Blanket Approaches

The New York Times recently published an article about mobile advertising which included an interview with a media director from Goodby Silverstein & Partners. The media director actually describes how she tells clients not to bother advertising in mobile. This is a blanket approach and very rarely have I seen it work.

Having just spent the summer working with a great team at one of the most exciting new mobile advertising startups, Adelphic Mobile, I couldn’t help from addressing the NYT piece. Many of the points made are legitimate. Tracking in mobile has its limitations. There is much more supply than there is demand causing prices to depress. But beyond that, there’s not much I agree with from this piece.

Mobile provides dimensions of location and context that are unparalleled compared to desktop, TV or other media experiences. And while the technology has made leaps and bounds in the last few years, it still has a way to go to fully unlock this potential.

I would also back the claim that size matters but so does the degree of engagement. I can be in front of a 52″ TV and completely disregard an ad being aired. I can also be sitting in front of a 17″ external desktop monitor and not register a banner as floating next to my desired content. But when I am on my phone and an ad takes over my full screen, I am fully aware. Or if I’m reading NYT on my iPhone and an iAd rotates in the 320×50 ad unit, it catches my eye.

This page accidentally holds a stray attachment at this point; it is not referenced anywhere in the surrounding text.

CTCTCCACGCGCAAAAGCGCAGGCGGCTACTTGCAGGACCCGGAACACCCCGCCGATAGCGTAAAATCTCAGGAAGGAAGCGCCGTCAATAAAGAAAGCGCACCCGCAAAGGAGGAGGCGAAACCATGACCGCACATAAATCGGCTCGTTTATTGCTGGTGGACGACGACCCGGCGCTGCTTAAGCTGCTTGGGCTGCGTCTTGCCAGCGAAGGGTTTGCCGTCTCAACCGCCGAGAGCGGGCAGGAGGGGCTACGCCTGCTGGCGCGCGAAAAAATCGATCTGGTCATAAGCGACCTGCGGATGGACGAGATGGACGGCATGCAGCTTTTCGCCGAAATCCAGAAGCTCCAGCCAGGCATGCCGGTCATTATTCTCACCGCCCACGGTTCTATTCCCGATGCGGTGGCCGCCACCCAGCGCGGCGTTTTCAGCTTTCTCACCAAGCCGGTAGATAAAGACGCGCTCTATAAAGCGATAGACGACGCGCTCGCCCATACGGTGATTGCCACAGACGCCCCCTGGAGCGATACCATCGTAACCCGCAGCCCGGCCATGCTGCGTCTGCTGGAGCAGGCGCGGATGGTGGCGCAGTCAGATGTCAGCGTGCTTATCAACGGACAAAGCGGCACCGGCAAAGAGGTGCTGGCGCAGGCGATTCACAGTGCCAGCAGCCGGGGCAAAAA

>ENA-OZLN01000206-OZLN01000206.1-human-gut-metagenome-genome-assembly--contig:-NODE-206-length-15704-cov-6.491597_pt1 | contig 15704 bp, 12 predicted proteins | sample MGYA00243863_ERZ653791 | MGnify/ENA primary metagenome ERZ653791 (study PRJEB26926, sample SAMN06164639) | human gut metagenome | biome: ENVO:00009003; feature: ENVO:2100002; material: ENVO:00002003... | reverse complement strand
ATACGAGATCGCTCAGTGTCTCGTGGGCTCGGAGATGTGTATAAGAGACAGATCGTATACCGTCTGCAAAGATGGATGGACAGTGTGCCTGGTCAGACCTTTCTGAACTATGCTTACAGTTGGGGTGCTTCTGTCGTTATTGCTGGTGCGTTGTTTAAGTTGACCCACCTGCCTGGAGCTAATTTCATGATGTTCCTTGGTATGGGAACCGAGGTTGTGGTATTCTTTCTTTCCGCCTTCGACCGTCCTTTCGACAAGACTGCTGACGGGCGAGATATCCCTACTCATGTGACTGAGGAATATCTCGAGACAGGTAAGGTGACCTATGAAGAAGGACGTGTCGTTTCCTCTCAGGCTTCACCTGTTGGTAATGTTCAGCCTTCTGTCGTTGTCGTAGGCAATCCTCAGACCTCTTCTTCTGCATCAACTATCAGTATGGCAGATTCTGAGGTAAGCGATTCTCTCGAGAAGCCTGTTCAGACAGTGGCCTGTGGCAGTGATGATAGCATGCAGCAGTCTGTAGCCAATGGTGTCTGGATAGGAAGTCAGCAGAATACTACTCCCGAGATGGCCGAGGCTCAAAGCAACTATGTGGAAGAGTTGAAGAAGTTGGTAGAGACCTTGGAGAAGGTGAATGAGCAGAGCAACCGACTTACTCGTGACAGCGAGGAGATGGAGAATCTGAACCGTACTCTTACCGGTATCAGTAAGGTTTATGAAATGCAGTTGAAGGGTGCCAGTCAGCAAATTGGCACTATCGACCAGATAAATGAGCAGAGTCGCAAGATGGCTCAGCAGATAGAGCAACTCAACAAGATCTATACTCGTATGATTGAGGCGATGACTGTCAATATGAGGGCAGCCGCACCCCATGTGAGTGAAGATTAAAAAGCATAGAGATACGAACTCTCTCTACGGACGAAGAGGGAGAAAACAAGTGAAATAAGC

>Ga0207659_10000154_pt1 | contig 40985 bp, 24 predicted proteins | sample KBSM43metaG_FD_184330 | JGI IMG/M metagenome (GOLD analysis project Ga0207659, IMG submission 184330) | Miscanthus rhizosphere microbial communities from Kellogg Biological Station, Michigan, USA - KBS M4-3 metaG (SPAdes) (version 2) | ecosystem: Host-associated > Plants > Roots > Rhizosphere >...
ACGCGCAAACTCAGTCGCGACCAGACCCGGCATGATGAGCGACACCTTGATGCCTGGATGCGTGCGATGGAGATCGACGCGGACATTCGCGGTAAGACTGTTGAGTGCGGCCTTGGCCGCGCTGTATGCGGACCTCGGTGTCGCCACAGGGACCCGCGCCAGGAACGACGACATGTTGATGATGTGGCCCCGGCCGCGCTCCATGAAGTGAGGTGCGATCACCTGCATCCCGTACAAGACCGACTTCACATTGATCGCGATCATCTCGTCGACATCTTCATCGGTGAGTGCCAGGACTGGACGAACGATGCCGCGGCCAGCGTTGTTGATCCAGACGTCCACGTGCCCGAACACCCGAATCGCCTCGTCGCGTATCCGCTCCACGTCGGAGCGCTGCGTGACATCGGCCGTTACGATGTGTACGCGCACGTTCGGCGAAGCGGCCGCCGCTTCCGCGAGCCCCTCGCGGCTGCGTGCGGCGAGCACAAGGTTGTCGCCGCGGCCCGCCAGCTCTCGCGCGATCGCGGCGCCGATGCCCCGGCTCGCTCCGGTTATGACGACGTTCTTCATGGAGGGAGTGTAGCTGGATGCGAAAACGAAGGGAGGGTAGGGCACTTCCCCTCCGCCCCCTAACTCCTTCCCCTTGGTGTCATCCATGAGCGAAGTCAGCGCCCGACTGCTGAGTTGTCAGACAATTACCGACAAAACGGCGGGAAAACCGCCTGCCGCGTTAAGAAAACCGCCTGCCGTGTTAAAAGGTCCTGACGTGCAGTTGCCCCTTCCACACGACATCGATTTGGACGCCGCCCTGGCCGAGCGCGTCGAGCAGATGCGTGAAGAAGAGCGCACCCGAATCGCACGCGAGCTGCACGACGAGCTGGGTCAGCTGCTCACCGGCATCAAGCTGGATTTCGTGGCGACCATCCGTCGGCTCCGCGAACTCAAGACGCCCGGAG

The point is, it’s all about context. Should a dishwasher manufacturer spend in mobile? Perhaps not in today’s world (but that could change as technology advances). Should a film studio invest in mobile the week of a new release particularly on movie related mobile websites and app? I believe it’d be a missed opportunity not to.

One size doesn’t fit all and a blanket approach is limiting. But given that few other mediums promise timely, targeted, contextual, geo-based ads at scale, I remain bullish on mobile’s future. And in the mean time, I’d suggest to see what fits rather than throw out the entire spring collection.

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